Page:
What is Real Estate Investment Trust

Real Estate Investment Trust

A Real Estate Investment Trust is similar in function to a mutual fund. It takes money from investors and invests it. In this case, a REIT allows the public to invest in large, income-producing commercial real estate (CRE) without buying the property.

Say you want to invest in commercial property but don’t have enough capital to buy the company. You can go to your nearest stockbroker and buy REIT shares, earning dividends as the REIT profits from its properties.

How Does a REIT Work?

A kitchen with a sink and a mirror

A REIT is started when initial investors come together to create a company, let’s name it Company X. These group of initial investors hires finance professionals to manage the company and invest its capital. Company X then buys a series of commercial real estate properties, say a mall. This mall generates income, and the income goes through the REIT and divided among its investors according to how many shares of Company X they own.

REIT Qualifications

A small clock tower in front of a house

In order for the Securities and Exchanges Commission (SEC) to recognize a company as a REIT, it must fulfill the following conditions:

– Hold at least 75% of its assets as real-estate assets.

– 75% of its income must come from real-estate asset revenue.

– Payout 90% percent of its taxable income to its investors and stakeholders.

– Must be classified as a corporation.

– The company must be managed by a board of directors or board of trustees.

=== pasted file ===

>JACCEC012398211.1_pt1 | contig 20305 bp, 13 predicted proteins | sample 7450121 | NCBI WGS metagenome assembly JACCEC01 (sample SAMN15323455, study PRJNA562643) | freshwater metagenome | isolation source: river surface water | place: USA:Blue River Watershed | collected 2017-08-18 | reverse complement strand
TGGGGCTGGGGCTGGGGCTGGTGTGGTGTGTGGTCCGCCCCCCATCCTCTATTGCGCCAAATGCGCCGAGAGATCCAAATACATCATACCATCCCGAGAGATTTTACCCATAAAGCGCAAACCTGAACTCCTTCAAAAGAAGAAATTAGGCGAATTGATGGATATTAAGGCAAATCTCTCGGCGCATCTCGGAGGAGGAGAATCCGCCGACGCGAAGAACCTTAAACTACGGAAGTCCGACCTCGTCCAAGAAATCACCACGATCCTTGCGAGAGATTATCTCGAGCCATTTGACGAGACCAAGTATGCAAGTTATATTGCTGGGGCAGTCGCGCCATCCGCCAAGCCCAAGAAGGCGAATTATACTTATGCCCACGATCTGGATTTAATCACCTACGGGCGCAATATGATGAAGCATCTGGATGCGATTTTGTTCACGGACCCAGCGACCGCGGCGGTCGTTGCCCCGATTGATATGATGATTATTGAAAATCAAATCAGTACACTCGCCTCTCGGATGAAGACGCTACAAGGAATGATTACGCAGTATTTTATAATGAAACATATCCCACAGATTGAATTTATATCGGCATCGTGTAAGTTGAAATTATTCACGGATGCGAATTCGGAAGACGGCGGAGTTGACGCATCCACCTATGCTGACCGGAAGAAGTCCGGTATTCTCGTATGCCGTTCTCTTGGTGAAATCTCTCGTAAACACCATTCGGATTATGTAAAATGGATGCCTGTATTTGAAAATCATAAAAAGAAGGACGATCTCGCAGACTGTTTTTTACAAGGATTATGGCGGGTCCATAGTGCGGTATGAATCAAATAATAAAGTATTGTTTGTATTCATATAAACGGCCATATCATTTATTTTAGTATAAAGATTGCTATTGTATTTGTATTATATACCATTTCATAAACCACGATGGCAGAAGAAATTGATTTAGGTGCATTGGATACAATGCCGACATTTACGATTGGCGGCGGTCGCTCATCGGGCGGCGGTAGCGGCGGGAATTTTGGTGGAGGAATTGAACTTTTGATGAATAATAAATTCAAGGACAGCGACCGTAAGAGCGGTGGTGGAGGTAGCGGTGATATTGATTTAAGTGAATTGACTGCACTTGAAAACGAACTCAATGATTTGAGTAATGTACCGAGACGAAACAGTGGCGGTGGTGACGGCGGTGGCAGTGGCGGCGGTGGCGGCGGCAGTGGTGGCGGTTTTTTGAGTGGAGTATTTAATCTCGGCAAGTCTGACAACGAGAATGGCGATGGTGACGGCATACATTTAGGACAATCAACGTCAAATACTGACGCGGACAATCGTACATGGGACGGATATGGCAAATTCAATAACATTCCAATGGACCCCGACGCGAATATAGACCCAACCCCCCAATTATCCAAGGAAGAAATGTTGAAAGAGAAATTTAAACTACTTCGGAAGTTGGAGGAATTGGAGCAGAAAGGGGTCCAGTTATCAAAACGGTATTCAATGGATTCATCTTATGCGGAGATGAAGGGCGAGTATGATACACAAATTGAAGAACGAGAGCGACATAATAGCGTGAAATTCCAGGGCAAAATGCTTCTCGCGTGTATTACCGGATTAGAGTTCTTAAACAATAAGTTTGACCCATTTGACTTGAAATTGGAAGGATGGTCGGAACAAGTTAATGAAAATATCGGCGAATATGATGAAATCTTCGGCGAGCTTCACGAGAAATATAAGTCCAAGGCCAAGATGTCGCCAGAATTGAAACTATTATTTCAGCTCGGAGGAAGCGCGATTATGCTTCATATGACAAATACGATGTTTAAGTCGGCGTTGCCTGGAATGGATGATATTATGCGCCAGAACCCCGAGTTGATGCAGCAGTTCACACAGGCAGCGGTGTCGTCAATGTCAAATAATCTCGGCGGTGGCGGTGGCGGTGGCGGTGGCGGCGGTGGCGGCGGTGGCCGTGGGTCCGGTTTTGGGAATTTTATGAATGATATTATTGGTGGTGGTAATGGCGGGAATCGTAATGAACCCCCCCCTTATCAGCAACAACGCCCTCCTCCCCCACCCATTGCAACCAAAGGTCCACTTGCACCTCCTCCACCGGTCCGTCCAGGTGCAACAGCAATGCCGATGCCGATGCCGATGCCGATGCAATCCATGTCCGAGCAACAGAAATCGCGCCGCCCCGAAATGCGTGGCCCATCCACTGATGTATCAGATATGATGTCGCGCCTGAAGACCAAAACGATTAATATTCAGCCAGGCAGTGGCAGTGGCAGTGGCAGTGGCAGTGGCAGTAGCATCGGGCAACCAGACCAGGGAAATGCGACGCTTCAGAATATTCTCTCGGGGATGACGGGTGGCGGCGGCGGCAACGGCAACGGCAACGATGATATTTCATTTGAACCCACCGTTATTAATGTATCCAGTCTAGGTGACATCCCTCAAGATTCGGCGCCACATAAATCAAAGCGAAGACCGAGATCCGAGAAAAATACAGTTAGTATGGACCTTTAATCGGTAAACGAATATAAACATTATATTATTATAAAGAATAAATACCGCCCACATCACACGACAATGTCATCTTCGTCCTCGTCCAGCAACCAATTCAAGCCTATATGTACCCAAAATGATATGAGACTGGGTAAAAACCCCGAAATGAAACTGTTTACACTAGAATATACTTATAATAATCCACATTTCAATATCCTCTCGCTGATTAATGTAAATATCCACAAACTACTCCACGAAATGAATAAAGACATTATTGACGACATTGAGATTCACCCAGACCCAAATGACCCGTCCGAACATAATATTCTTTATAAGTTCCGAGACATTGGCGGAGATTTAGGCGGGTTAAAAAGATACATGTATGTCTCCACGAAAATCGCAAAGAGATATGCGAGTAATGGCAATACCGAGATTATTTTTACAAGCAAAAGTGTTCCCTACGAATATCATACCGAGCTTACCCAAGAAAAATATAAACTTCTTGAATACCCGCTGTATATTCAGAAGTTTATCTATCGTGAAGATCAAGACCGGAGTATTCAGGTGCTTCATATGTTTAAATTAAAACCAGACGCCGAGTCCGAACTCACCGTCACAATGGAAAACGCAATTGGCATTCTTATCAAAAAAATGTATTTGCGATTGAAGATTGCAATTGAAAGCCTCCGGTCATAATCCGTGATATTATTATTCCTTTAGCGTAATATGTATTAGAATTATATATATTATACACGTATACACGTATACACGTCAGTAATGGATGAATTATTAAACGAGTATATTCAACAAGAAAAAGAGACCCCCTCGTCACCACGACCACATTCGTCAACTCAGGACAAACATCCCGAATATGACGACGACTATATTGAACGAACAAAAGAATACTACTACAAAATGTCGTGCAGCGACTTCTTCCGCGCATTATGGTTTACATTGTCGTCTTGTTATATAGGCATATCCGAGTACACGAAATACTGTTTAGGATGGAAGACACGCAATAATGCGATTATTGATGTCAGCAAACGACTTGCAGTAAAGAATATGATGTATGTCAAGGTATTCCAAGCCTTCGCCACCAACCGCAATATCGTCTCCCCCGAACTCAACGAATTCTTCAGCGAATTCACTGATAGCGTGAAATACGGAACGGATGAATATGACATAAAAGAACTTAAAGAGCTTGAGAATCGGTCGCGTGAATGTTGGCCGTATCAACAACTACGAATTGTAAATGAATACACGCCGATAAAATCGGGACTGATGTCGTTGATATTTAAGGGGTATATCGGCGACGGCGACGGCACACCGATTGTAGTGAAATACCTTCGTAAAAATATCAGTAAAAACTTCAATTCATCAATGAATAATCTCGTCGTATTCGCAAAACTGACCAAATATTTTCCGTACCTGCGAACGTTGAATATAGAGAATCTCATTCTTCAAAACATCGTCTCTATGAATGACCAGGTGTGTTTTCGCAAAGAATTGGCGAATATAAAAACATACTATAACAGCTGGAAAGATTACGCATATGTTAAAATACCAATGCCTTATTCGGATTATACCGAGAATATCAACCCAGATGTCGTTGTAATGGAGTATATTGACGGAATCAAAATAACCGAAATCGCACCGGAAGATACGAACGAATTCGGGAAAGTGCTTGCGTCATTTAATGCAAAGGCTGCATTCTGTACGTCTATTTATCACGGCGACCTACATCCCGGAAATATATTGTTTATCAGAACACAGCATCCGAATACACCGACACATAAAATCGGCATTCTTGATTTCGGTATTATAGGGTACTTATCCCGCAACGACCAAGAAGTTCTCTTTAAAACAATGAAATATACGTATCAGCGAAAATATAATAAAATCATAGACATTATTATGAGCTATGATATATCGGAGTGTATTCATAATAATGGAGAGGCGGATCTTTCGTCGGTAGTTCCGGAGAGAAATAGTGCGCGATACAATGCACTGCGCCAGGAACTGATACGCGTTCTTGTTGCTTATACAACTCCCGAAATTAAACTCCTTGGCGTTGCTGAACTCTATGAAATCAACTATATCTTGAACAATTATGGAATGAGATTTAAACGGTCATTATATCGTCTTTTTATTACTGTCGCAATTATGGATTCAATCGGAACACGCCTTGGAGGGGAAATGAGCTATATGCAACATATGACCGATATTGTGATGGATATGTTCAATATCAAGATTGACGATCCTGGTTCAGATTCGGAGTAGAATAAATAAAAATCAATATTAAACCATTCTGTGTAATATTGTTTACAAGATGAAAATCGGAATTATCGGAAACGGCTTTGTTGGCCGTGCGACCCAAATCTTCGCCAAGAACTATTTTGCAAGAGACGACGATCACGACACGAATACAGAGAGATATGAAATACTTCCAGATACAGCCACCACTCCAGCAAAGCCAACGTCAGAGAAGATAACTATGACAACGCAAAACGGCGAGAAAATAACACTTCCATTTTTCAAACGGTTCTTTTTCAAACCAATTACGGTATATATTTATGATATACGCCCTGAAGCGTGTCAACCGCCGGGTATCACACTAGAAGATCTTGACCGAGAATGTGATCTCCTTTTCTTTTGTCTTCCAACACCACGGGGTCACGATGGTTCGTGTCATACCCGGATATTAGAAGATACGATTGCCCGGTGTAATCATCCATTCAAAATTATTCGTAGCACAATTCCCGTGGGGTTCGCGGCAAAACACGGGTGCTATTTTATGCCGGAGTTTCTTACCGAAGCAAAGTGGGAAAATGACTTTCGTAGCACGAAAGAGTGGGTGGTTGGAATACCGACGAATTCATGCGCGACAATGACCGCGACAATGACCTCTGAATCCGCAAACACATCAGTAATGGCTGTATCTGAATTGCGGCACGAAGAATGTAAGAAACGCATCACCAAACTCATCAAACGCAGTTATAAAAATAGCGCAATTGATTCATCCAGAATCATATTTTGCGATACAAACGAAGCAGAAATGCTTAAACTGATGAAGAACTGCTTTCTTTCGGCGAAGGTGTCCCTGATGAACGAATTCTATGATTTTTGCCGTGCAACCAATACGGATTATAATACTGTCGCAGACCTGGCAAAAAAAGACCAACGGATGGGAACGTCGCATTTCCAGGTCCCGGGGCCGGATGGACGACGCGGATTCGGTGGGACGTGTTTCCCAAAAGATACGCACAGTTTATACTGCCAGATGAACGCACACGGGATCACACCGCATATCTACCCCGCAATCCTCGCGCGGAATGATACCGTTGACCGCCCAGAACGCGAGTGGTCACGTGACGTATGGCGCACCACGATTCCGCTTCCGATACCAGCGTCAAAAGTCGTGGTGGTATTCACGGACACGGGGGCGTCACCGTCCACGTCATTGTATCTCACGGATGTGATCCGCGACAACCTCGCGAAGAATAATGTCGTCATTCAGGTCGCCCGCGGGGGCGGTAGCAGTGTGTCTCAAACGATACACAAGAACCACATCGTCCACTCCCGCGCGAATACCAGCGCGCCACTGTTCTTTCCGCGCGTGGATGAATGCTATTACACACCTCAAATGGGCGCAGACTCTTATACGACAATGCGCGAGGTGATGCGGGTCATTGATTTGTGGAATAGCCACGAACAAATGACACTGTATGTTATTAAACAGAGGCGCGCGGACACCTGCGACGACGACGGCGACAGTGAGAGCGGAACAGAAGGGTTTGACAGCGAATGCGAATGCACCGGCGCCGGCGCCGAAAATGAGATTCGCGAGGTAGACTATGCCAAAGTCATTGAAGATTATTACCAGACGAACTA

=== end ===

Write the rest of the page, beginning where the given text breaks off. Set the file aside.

– The company must have at the very least 100 share-holders.

– Not more than 50% of its shares is held by five share-holders or fewer.

Once the company has fulfilled these requirements, it can now be officially called and classifieds a real-estate investment trust.

Advantages of Investing in a REIT

Higher Dividends – Because the Securities and Exchanges Commission (SEC) requires REITs to payout 90% of its taxable income to its investors, REITS usually have higher dividends than other stocks.

Secure Source of Income – Since REITs invest in commercial real estate, long term leases of those CREs will mean a steady flow of income for its investors.

High Liquidity – REIT shares are traded publicly, making it easy for an investor to buy and sell. If you invest in real estate in the traditional route, there is a long process you have to go through before you can sell your property.

Professional Management – Since a REIT is managed by a professional team of finance experts, an investor doesn’t have to do any work. There are no landlord responsibilities. If you invest in a REIT, passive income will come your way.

Disadvantages of Investing in a REIT

Lack of Diversification – The SEC requires that REITs invest 75% of its assets on real estate. As a result, the success of REIT companies is heavily reliant on the state of the real estate market.

Slow Growth – Since the SEC requires that 90% of the REIT’s taxable income be paid out to its investors, only 10% is retained within the company. This makes rapid growth hard to achieve.

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